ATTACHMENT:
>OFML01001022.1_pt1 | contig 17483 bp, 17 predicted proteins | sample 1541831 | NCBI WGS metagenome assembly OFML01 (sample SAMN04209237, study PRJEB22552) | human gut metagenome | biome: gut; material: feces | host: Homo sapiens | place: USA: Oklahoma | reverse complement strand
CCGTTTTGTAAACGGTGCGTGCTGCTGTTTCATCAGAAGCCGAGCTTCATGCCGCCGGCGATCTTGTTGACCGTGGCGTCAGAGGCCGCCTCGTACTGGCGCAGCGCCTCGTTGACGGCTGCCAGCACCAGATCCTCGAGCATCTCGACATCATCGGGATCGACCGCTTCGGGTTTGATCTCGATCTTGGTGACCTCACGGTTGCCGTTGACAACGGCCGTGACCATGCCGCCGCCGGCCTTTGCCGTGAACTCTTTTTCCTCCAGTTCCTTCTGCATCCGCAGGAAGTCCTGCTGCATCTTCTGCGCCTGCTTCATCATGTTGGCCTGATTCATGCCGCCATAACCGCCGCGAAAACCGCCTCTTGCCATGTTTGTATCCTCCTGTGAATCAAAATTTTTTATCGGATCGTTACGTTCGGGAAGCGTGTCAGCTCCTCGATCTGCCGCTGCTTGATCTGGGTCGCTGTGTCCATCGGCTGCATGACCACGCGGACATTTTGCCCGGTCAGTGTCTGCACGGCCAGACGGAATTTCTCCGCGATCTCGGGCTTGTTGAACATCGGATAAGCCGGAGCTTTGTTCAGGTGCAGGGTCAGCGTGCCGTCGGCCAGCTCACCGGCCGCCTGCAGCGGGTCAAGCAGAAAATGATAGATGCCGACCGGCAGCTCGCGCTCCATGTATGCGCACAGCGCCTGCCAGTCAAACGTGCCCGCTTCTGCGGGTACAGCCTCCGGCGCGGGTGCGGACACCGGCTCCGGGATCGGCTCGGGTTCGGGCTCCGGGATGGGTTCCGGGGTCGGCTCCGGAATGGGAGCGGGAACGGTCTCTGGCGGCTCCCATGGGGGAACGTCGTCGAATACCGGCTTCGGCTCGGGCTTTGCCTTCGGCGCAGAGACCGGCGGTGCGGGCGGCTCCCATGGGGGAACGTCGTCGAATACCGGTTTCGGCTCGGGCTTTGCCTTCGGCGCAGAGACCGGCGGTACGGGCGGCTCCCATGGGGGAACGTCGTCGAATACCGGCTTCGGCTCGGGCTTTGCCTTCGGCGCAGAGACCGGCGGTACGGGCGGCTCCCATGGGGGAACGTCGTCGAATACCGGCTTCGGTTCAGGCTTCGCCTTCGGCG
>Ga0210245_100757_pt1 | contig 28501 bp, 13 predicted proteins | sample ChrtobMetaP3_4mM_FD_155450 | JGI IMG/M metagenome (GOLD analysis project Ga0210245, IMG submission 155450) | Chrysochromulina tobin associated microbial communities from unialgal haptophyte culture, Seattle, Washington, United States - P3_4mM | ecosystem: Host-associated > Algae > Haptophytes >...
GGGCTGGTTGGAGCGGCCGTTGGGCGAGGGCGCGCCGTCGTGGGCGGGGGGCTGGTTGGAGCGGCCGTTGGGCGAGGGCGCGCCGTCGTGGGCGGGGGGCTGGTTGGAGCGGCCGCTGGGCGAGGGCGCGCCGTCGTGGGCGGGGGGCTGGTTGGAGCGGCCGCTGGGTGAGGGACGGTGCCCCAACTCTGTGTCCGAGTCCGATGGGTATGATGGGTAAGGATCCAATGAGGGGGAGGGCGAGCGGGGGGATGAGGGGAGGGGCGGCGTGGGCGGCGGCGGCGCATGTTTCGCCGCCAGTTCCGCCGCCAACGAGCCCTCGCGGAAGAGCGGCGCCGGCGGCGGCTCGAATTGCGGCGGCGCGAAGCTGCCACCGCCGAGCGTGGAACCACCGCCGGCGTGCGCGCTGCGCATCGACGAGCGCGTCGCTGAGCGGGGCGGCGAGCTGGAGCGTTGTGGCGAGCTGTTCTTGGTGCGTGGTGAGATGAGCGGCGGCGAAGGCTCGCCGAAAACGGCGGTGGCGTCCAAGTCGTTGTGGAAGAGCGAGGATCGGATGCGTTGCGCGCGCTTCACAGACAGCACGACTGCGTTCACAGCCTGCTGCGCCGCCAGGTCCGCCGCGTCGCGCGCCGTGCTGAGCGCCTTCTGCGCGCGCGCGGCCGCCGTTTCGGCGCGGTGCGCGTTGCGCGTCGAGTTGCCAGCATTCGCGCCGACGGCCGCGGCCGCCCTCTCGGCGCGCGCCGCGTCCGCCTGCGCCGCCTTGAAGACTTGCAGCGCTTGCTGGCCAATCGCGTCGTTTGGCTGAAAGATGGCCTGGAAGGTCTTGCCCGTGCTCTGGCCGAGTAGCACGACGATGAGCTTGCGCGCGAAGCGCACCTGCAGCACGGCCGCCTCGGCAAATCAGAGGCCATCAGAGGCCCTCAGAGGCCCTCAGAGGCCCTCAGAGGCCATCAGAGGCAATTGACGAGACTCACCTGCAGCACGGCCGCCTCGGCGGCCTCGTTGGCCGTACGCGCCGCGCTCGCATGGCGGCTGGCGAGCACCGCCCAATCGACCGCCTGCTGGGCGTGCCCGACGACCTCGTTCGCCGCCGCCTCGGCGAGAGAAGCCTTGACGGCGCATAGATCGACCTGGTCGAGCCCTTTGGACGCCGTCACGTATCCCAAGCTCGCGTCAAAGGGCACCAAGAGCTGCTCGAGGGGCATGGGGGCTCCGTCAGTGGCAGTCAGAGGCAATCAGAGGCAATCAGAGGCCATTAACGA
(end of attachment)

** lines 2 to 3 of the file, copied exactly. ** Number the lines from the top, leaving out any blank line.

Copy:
CCGTTTTGTAAACGGTGCGTGCTGCTGTTTCATCAGAAGCCGAGCTTCATGCCGCCGGCGATCTTGTTGACCGTGGCGTCAGAGGCCGCCTCGTACTGGCGCAGCGCCTCGTTGACGGCTGCCAGCACCAGATCCTCGAGCATCTCGACATCATCGGGATCGACCGCTTCGGGTTTGATCTCGATCTTGGTGACCTCACGGTTGCCGTTGACAACGGCCGTGACCATGCCGCCGCCGGCCTTTGCCGTGAACTCTTTTTCCTCCAGTTCCTTCTGCATCCGCAGGAAGTCCTGCTGCATCTTCTGCGCCTGCTTCATCATGTTGGCCTGATTCATGCCGCCATAACCGCCGCGAAAACCGCCTCTTGCCATGTTTGTATCCTCCTGTGAATCAAAATTTTTTATCGGATCGTTACGTTCGGGAAGCGTGTCAGCTCCTCGATCTGCCGCTGCTTGATCTGGGTCGCTGTGTCCATCGGCTGCATGACCACGCGGACATTTTGCCCGGTCAGTGTCTGCACGGCCAGACGGAATTTCTCCGCGATCTCGGGCTTGTTGAACATCGGATAAGCCGGAGCTTTGTTCAGGTGCAGGGTCAGCGTGCCGTCGGCCAGCTCACCGGCCGCCTGCAGCGGGTCAAGCAGAAAATGATAGATGCCGACCGGCAGCTCGCGCTCCATGTATGCGCACAGCGCCTGCCAGTCAAACGTGCCCGCTTCTGCGGGTACAGCCTCCGGCGCGGGTGCGGACACCGGCTCCGGGATCGGCTCGGGTTCGGGCTCCGGGATGGGTTCCGGGGTCGGCTCCGGAATGGGAGCGGGAACGGTCTCTGGCGGCTCCCATGGGGGAACGTCGTCGAATACCGGCTTCGGCTCGGGCTTTGCCTTCGGCGCAGAGACCGGCGGTGCGGGCGGCTCCCATGGGGGAACGTCGTCGAATACCGGTTTCGGCTCGGGCTTTGCCTTCGGCGCAGAGACCGGCGGTACGGGCGGCTCCCATGGGGGAACGTCGTCGAATACCGGCTTCGGCTCGGGCTTTGCCTTCGGCGCAGAGACCGGCGGTACGGGCGGCTCCCATGGGGGAACGTCGTCGAATACCGGCTTCGGTTCAGGCTTCGCCTTCGGCG
>Ga0210245_100757_pt1 | contig 28501 bp, 13 predicted proteins | sample ChrtobMetaP3_4mM_FD_155450 | JGI IMG/M metagenome (GOLD analysis project Ga0210245, IMG submission 155450) | Chrysochromulina tobin associated microbial communities from unialgal haptophyte culture, Seattle, Washington, United States - P3_4mM | ecosystem: Host-associated > Algae > Haptophytes >...